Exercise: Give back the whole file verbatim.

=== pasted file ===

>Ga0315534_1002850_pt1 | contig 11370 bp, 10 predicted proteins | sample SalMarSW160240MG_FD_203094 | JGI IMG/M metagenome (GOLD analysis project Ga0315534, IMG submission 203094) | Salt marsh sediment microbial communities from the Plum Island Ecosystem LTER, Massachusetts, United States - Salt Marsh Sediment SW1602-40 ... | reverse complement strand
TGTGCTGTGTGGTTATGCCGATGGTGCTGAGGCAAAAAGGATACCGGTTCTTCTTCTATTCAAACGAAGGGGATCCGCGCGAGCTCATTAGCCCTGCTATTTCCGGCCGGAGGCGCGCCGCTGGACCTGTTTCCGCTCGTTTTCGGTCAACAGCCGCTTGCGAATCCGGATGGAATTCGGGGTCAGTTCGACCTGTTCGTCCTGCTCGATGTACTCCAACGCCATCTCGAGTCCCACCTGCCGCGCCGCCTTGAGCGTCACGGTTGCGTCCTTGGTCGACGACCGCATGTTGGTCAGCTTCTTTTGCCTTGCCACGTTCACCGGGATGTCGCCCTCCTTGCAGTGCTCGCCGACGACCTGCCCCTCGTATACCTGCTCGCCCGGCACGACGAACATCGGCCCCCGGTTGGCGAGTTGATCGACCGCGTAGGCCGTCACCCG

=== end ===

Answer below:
>Ga0315534_1002850_pt1 | contig 11370 bp, 10 predicted proteins | sample SalMarSW160240MG_FD_203094 | JGI IMG/M metagenome (GOLD analysis project Ga0315534, IMG submission 203094) | Salt marsh sediment microbial communities from the Plum Island Ecosystem LTER, Massachusetts, United States - Salt Marsh Sediment SW1602-40 ... | reverse complement strand
TGTGCTGTGTGGTTATGCCGATGGTGCTGAGGCAAAAAGGATACCGGTTCTTCTTCTATTCAAACGAAGGGGATCCGCGCGAGCTCATTAGCCCTGCTATTTCCGGCCGGAGGCGCGCCGCTGGACCTGTTTCCGCTCGTTTTCGGTCAACAGCCGCTTGCGAATCCGGATGGAATTCGGGGTCAGTTCGACCTGTTCGTCCTGCTCGATGTACTCCAACGCCATCTCGAGTCCCACCTGCCGCGCCGCCTTGAGCGTCACGGTTGCGTCCTTGGTCGACGACCGCATGTTGGTCAGCTTCTTTTGCCTTGCCACGTTCACCGGGATGTCGCCCTCCTTGCAGTGCTCGCCGACGACCTGCCCCTCGTATACCTGCTCGCCCGGCACGACGAACATCGGCCCCCGGTTGGCGAGTTGATCGACCGCGTAGGCCGTCACCCG